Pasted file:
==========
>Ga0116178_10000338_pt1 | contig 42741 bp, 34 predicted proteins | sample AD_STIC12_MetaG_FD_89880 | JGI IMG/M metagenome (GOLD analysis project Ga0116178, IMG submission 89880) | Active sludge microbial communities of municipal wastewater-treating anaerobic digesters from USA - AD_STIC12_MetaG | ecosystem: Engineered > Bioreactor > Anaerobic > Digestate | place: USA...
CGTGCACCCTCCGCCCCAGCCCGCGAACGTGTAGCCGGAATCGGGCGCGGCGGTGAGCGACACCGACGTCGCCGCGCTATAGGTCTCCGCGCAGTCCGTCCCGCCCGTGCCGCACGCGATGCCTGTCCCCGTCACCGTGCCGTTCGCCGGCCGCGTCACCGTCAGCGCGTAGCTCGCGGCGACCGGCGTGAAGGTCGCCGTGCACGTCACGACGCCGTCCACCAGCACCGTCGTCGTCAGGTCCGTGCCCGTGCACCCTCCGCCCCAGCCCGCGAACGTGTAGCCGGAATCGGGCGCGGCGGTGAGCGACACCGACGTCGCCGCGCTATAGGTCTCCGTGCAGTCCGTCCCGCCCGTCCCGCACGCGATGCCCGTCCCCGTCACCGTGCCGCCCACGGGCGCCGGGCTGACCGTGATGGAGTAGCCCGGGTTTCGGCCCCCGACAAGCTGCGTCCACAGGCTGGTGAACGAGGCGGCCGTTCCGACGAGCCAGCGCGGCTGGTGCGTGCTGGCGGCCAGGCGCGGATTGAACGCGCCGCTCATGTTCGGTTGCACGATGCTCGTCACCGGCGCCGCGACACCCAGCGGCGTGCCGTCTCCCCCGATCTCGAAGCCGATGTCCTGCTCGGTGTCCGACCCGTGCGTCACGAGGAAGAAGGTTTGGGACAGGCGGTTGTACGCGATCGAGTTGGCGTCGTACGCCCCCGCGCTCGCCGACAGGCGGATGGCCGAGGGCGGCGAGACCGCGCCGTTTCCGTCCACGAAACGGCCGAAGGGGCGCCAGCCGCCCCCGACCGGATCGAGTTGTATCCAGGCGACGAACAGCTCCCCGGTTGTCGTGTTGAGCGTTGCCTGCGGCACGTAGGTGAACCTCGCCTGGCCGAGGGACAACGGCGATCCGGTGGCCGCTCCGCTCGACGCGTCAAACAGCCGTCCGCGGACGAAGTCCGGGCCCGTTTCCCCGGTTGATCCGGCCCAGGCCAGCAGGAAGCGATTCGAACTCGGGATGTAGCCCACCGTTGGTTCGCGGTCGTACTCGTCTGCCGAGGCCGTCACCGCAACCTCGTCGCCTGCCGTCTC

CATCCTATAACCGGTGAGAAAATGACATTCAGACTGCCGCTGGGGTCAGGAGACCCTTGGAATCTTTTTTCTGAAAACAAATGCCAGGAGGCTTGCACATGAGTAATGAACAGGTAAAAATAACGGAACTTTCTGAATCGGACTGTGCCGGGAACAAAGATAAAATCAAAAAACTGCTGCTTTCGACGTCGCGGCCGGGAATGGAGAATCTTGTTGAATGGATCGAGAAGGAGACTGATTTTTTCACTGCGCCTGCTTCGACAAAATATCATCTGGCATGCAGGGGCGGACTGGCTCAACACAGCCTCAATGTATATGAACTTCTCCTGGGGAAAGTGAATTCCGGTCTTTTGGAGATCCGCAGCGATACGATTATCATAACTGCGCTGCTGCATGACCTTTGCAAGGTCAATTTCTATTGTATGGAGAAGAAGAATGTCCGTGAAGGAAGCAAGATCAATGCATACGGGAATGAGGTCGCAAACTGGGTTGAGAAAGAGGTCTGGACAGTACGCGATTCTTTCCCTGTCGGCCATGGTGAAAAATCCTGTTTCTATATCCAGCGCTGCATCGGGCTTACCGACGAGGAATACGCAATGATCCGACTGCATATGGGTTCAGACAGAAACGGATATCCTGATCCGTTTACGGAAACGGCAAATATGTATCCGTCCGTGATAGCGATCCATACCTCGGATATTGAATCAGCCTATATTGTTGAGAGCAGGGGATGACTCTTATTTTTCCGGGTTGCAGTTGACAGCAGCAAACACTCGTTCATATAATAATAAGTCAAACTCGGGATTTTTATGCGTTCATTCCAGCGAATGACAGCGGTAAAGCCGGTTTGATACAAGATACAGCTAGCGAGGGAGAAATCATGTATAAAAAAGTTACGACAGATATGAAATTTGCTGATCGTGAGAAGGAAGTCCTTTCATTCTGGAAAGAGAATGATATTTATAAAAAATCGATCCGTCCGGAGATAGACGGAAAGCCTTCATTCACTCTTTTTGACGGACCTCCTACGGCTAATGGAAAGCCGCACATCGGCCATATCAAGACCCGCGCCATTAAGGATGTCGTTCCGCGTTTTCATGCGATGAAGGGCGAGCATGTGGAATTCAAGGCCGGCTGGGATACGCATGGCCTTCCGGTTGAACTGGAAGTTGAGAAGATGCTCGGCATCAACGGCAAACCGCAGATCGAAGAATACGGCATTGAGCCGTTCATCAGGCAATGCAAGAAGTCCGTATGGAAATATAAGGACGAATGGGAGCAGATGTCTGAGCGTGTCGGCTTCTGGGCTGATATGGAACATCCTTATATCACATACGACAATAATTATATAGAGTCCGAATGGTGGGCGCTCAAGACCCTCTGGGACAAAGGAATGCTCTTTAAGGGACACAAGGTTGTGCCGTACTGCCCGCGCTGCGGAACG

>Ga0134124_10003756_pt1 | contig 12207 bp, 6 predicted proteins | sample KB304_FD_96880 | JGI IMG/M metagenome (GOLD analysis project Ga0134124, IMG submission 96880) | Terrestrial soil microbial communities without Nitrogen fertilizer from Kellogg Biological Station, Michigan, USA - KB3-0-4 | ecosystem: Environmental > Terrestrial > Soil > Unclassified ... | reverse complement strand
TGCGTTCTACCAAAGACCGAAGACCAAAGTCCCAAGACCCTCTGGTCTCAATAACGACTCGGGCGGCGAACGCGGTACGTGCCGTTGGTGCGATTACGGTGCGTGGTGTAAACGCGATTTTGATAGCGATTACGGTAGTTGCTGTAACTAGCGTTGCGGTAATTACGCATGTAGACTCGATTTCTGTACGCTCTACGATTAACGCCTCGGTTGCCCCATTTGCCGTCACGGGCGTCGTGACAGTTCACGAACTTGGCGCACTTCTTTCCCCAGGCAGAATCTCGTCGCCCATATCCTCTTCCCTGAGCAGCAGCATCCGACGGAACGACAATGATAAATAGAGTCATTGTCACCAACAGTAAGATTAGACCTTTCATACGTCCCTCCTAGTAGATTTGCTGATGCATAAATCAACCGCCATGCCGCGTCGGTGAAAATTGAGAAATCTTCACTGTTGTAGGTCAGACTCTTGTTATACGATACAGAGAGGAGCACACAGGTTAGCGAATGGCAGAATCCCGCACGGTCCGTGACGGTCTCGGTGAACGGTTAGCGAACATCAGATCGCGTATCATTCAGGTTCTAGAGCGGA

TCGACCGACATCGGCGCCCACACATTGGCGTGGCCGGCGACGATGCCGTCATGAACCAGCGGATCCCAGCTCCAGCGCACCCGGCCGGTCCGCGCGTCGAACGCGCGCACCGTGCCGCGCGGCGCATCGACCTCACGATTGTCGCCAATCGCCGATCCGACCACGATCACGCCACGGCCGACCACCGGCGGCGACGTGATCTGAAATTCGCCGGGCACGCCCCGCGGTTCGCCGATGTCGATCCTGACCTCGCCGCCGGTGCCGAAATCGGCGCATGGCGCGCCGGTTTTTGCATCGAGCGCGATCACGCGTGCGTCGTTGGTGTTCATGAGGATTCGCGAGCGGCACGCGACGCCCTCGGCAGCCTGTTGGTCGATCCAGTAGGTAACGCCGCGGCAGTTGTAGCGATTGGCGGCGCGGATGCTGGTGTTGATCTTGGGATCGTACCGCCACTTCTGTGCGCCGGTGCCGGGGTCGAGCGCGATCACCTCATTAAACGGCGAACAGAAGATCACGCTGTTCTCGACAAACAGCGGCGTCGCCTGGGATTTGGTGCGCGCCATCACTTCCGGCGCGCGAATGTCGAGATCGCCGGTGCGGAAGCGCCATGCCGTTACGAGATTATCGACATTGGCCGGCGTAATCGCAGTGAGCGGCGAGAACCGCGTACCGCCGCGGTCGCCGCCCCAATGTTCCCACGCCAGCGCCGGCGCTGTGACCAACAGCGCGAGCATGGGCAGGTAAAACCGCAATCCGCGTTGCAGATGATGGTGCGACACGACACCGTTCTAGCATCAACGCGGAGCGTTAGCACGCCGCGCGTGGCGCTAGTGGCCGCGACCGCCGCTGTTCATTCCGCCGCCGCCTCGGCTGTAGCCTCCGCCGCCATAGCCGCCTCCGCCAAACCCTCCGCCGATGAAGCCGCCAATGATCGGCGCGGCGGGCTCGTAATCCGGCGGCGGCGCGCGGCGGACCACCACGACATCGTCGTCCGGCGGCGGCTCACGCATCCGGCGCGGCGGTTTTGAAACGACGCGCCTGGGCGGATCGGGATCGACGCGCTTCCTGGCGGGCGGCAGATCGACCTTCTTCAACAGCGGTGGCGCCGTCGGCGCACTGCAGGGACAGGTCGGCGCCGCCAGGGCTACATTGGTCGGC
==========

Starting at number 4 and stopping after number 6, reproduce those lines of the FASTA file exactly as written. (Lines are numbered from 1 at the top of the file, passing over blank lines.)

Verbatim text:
>Ga0134124_10003756_pt1 | contig 12207 bp, 6 predicted proteins | sample KB304_FD_96880 | JGI IMG/M metagenome (GOLD analysis project Ga0134124, IMG submission 96880) | Terrestrial soil microbial communities without Nitrogen fertilizer from Kellogg Biological Station, Michigan, USA - KB3-0-4 | ecosystem: Environmental > Terrestrial > Soil > Unclassified ... | reverse complement strand
TGCGTTCTACCAAAGACCGAAGACCAAAGTCCCAAGACCCTCTGGTCTCAATAACGACTCGGGCGGCGAACGCGGTACGTGCCGTTGGTGCGATTACGGTGCGTGGTGTAAACGCGATTTTGATAGCGATTACGGTAGTTGCTGTAACTAGCGTTGCGGTAATTACGCATGTAGACTCGATTTCTGTACGCTCTACGATTAACGCCTCGGTTGCCCCATTTGCCGTCACGGGCGTCGTGACAGTTCACGAACTTGGCGCACTTCTTTCCCCAGGCAGAATCTCGTCGCCCATATCCTCTTCCCTGAGCAGCAGCATCCGACGGAACGACAATGATAAATAGAGTCATTGTCACCAACAGTAAGATTAGACCTTTCATACGTCCCTCCTAGTAGATTTGCTGATGCATAAATCAACCGCCATGCCGCGTCGGTGAAAATTGAGAAATCTTCACTGTTGTAGGTCAGACTCTTGTTATACGATACAGAGAGGAGCACACAGGTTAGCGAATGGCAGAATCCCGCACGGTCCGTGACGGTCTCGGTGAACGGTTAGCGAACATCAGATCGCGTATCATTCAGGTTCTAGAGCGGA

TCGACCGACATCGGCGCCCACACATTGGCGTGGCCGGCGACGATGCCGTCATGAACCAGCGGATCCCAGCTCCAGCGCACCCGGCCGGTCCGCGCGTCGAACGCGCGCACCGTGCCGCGCGGCGCATCGACCTCACGATTGTCGCCAATCGCCGATCCGACCACGATCACGCCACGGCCGACCACCGGCGGCGACGTGATCTGAAATTCGCCGGGCACGCCCCGCGGTTCGCCGATGTCGATCCTGACCTCGCCGCCGGTGCCGAAATCGGCGCATGGCGCGCCGGTTTTTGCATCGAGCGCGATCACGCGTGCGTCGTTGGTGTTCATGAGGATTCGCGAGCGGCACGCGACGCCCTCGGCAGCCTGTTGGTCGATCCAGTAGGTAACGCCGCGGCAGTTGTAGCGATTGGCGGCGCGGATGCTGGTGTTGATCTTGGGATCGTACCGCCACTTCTGTGCGCCGGTGCCGGGGTCGAGCGCGATCACCTCATTAAACGGCGAACAGAAGATCACGCTGTTCTCGACAAACAGCGGCGTCGCCTGGGATTTGGTGCGCGCCATCACTTCCGGCGCGCGAATGTCGAGATCGCCGGTGCGGAAGCGCCATGCCGTTACGAGATTATCGACATTGGCCGGCGTAATCGCAGTGAGCGGCGAGAACCGCGTACCGCCGCGGTCGCCGCCCCAATGTTCCCACGCCAGCGCCGGCGCTGTGACCAACAGCGCGAGCATGGGCAGGTAAAACCGCAATCCGCGTTGCAGATGATGGTGCGACACGACACCGTTCTAGCATCAACGCGGAGCGTTAGCACGCCGCGCGTGGCGCTAGTGGCCGCGACCGCCGCTGTTCATTCCGCCGCCGCCTCGGCTGTAGCCTCCGCCGCCATAGCCGCCTCCGCCAAACCCTCCGCCGATGAAGCCGCCAATGATCGGCGCGGCGGGCTCGTAATCCGGCGGCGGCGCGCGGCGGACCACCACGACATCGTCGTCCGGCGGCGGCTCACGCATCCGGCGCGGCGGTTTTGAAACGACGCGCCTGGGCGGATCGGGATCGACGCGCTTCCTGGCGGGCGGCAGATCGACCTTCTTCAACAGCGGTGGCGCCGTCGGCGCACTGCAGGGACAGGTCGGCGCCGCCAGGGCTACATTGGTCGGC